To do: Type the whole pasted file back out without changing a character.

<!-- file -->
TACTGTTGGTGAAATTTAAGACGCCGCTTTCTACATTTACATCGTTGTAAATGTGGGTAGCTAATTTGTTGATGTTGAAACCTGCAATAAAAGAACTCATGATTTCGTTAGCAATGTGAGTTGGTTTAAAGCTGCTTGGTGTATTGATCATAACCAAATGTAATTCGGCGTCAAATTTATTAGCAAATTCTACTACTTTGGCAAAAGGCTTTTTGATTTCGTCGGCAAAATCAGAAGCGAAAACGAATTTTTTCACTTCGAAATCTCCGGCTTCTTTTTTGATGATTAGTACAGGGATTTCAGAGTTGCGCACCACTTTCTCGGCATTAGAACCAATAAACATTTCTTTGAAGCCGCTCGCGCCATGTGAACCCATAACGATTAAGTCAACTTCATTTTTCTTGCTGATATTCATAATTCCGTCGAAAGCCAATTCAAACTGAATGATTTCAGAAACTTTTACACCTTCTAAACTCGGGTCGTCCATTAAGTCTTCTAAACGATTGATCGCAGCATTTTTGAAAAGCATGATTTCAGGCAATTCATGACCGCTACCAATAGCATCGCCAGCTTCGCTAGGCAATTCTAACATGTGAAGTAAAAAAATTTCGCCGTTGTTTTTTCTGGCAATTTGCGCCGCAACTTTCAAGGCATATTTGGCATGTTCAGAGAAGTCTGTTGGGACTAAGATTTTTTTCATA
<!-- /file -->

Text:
TACTGTTGGTGAAATTTAAGACGCCGCTTTCTACATTTACATCGTTGTAAATGTGGGTAGCTAATTTGTTGATGTTGAAACCTGCAATAAAAGAACTCATGATTTCGTTAGCAATGTGAGTTGGTTTAAAGCTGCTTGGTGTATTGATCATAACCAAATGTAATTCGGCGTCAAATTTATTAGCAAATTCTACTACTTTGGCAAAAGGCTTTTTGATTTCGTCGGCAAAATCAGAAGCGAAAACGAATTTTTTCACTTCGAAATCTCCGGCTTCTTTTTTGATGATTAGTACAGGGATTTCAGAGTTGCGCACCACTTTCTCGGCATTAGAACCAATAAACATTTCTTTGAAGCCGCTCGCGCCATGTGAACCCATAACGATTAAGTCAACTTCATTTTTCTTGCTGATATTCATAATTCCGTCGAAAGCCAATTCAAACTGAATGATTTCAGAAACTTTTACACCTTCTAAACTCGGGTCGTCCATTAAGTCTTCTAAACGATTGATCGCAGCATTTTTGAAAAGCATGATTTCAGGCAATTCATGACCGCTACCAATAGCATCGCCAGCTTCGCTAGGCAATTCTAACATGTGAAGTAAAAAAATTTCGCCGTTGTTTTTTCTGGCAATTTGCGCCGCAACTTTCAAGGCATATTTGGCATGTTCAGAGAAGTCTGTTGGGACTAAGATTTTTTTCATA